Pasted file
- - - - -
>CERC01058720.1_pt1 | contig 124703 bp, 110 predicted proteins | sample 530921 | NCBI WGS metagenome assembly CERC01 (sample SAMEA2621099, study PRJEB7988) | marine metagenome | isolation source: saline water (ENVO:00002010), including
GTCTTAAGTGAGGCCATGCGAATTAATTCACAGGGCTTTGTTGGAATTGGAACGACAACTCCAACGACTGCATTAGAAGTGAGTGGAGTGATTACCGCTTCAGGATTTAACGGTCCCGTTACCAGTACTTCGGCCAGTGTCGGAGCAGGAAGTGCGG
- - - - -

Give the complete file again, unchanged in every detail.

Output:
>CERC01058720.1_pt1 | contig 124703 bp, 110 predicted proteins | sample 530921 | NCBI WGS metagenome assembly CERC01 (sample SAMEA2621099, study PRJEB7988) | marine metagenome | isolation source: saline water (ENVO:00002010), including
GTCTTAAGTGAGGCCATGCGAATTAATTCACAGGGCTTTGTTGGAATTGGAACGACAACTCCAACGACTGCATTAGAAGTGAGTGGAGTGATTACCGCTTCAGGATTTAACGGTCCCGTTACCAGTACTTCGGCCAGTGTCGGAGCAGGAAGTGCGG